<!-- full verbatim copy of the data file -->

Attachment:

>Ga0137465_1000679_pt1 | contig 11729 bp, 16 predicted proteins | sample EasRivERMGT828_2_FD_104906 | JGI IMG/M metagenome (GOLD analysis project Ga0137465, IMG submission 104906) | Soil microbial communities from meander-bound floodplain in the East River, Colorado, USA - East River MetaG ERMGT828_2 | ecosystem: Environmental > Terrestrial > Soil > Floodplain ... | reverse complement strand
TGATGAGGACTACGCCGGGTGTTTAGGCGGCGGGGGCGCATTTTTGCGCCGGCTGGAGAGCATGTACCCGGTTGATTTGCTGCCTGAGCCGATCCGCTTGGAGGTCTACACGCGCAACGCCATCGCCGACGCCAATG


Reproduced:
>Ga0137465_1000679_pt1 | contig 11729 bp, 16 predicted proteins | sample EasRivERMGT828_2_FD_104906 | JGI IMG/M metagenome (GOLD analysis project Ga0137465, IMG submission 104906) | Soil microbial communities from meander-bound floodplain in the East River, Colorado, USA - East River MetaG ERMGT828_2 | ecosystem: Environmental > Terrestrial > Soil > Floodplain ... | reverse complement strand
TGATGAGGACTACGCCGGGTGTTTAGGCGGCGGGGGCGCATTTTTGCGCCGGCTGGAGAGCATGTACCCGGTTGATTTGCTGCCTGAGCCGATCCGCTTGGAGGTCTACACGCGCAACGCCATCGCCGACGCCAATG